A meal out can nourish your body, spark new interests in food and cooking, create memories with friends, support local entrepreneurs and feed our local economy.
A pet can be a furry friend, a way to teach responsibility, or a companion who undoubtedly supports and loves you unconditionally through good times and bad.
And a school can be a way to make and grow connections, a home away from home, a place to create a family, a place that fosters a love of learning, and a safe place to gain new skills. A school can also be a place to learn who you are and who you want to be, a place to find your people and grow to seek your best, and a place that catches you when you fall and supports you back on your own again. A school can be where you discover who you can really be.
A teacher can be a fascinating facilitator, a meaningful motivator, an active listener, a role model, a resilient leader, a friend, a parent, and often, a learner, along with their students.
A student can be anything and all those things, of course. But that, depends heavily on the environment created by the teacher.
And, this, is why I teach.
It takes a teacher to inspire us and believe in us. To hear us and encourage us. To be the ball, really. In all of life's events, I think teaching is where I use the 'be the ball' lesson in versatility the most. I dream to inspire, encourage, and engage my students to be anything but just one thing.
So, be the ball, if you need to be. Don't settle to be just one thing.
Please welcome our newest teacher, Zoe Scott. Her kind spirit and compassion for teaching are felt immediately once you see her in the classroom, and are truly wonderful to work alongside. Her first blog post below illustrates not only her beautiful way with words, but also the journey that many of our students can relate to. Her journey is inspiring and heartfelt. It shines a light on a challenge so many of us carry with us, and often, a reason why many of us later decide to become teachers, to make a positive change in the world of our students. We are lucky to have found someone who will have such a positive influence on our students. Welcome aboard, Ms. Zoe!
I can still feel the ice shooting from my fingertips as the knot in my stomach tightens. Yet another morning that I wake in a cold sweat, as the queasy feeling takes over. The symptoms may be all in my head, but to my 12-year old body, they are very real. I’m not sure when the thought of school first began to fill me with such anxiety. I had once loved to learn, and had looked forward to each school day with great anticipation. How did such a change occur?
The school system can be a difficult place for anyone, but it is extremely bumpy terrain for those who are different. I was the girl that never quite fit in, despite my desperate attempts. I never felt as though I was enough. Like a lot of others, I spent my adolescence afraid to raise my hand in class, though inquisitive fires burned inside my mind. I spent my days hiding my opinions, and cloaking my true essence in a thinly veiled disguise. This constant state of fear and inauthenticity slowly began to gnaw at my heart. I lost confidence… I lost opportunity…I lost myself.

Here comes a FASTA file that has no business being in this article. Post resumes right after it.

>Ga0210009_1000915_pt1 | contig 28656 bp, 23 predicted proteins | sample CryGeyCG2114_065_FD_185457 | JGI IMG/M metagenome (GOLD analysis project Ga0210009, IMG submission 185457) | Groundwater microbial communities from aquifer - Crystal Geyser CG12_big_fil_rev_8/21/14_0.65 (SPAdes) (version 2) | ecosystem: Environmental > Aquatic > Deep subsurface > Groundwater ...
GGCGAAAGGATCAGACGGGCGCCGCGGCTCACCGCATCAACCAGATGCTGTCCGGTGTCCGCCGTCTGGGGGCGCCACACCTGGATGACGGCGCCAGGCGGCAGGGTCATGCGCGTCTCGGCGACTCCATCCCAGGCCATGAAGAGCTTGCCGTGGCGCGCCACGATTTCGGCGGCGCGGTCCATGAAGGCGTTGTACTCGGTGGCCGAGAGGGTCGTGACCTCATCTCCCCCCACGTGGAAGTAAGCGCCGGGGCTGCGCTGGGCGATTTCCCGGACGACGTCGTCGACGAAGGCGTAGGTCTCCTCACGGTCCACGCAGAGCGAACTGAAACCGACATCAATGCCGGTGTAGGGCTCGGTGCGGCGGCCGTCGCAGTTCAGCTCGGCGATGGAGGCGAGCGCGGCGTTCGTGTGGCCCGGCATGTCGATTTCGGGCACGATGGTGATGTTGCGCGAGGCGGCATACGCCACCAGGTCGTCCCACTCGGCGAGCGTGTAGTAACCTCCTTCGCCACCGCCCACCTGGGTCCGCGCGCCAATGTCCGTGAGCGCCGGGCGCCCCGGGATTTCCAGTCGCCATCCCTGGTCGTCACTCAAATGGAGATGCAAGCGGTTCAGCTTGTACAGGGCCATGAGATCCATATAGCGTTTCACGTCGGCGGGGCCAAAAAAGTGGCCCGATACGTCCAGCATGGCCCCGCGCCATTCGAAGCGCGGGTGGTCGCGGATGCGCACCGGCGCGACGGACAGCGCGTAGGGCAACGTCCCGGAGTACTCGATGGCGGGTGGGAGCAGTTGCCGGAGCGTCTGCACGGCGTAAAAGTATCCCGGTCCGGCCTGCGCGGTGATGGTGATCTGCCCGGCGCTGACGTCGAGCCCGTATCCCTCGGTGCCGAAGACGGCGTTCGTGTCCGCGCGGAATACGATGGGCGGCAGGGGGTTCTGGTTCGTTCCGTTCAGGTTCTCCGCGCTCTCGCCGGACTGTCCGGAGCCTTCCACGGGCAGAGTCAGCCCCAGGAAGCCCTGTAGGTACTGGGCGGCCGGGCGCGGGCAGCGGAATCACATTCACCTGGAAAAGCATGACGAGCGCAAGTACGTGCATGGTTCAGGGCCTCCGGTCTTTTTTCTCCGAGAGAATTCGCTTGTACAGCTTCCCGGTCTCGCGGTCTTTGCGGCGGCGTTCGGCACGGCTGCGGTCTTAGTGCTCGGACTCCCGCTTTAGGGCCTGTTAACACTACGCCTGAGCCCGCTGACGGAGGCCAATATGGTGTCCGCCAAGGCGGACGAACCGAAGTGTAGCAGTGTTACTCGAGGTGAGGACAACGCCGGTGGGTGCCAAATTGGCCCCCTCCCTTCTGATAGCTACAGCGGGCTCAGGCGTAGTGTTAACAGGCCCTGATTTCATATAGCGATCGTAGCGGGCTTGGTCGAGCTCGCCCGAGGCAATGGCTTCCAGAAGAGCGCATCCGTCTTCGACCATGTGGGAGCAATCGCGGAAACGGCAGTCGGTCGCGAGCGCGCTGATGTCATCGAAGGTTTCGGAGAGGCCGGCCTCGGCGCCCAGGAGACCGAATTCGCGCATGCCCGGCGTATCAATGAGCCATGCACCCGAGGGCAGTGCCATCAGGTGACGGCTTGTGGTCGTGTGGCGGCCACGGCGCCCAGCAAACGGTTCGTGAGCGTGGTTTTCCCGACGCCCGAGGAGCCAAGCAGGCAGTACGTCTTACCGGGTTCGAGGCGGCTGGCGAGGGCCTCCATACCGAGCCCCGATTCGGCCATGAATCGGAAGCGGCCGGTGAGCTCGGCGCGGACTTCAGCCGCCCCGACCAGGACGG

My journey began a few simple online yoga tutorials. Yoga came to me like small droplets of rain that eventually grew into a stream. This practice gave me a sense of inner connectedness that I had never known. It pushed me to honour myself where I was, instead of in comparison to other people. Instead of turning down the volume on my thoughts in fear, it forced me to acknowledge them, to explore their roots, and to then release them. In doing so, I soon began to strive for growth rather than perfection. Moreover, I finally began a path of self-discovery and inquiry.
What I love about Via Vita Academy is that they see the value in this sense of questioning and soul-searching. They encourage uniqueness and push students to become lifetime students of the world, and explorers of the body, mind, and spirit. Inquiry can lead to strength and self-discovery, during a time that often feels so unstable. Adolescents in particular often find themselves feeling out of control. They are desperately trying to navigate the parameters of their new position between childhood and adulthood. Suddenly they are overwhelmed with responsibility, pressure, opportunity and choice. Moreover, with the increase in social media, they are constantly bombarded by external forces, telling them what to think and who then should be. This is why I am so excited to be able to help facilitate these aspects of yoga for the students of Via Vita, both on the mat and in the classroom.
Sometimes the noise of the world can become so loud, that it can muffle the sound of our hearts. For me, teaching is about helping students to listen to themselves, so that they can discover what they need, and how they might impact others. If students are ever to grow or make sense of the world, they must first have an understanding of who they are, and where they are in their journey. Next, they must learn to honour their inner light by learning to drown out negative self-talk. As we begin to respect ourselves, we ultimately begin to generate kindness toward others. It is in the tradition of yoga to end each class with the phrase “Namaste”, which loosely translates to “the light in me sees the light in you”. Each time I teach yoga to my students I like to end the class by saying “the light in me sees the light in you, and may you always see the light in yourself and the light in others”. For me, this is the ultimate goal of education-- to create students that strive to see the beauty and possibility in the world, that have the means to explore and question it, and the hearts to try to improve upon it.
Welcome to Our Blog
Each post is written by a supportive member of Via Vita Academy, be it a teacher, parent, student, community member, who is invested in the topic of education. Take a read and comment below!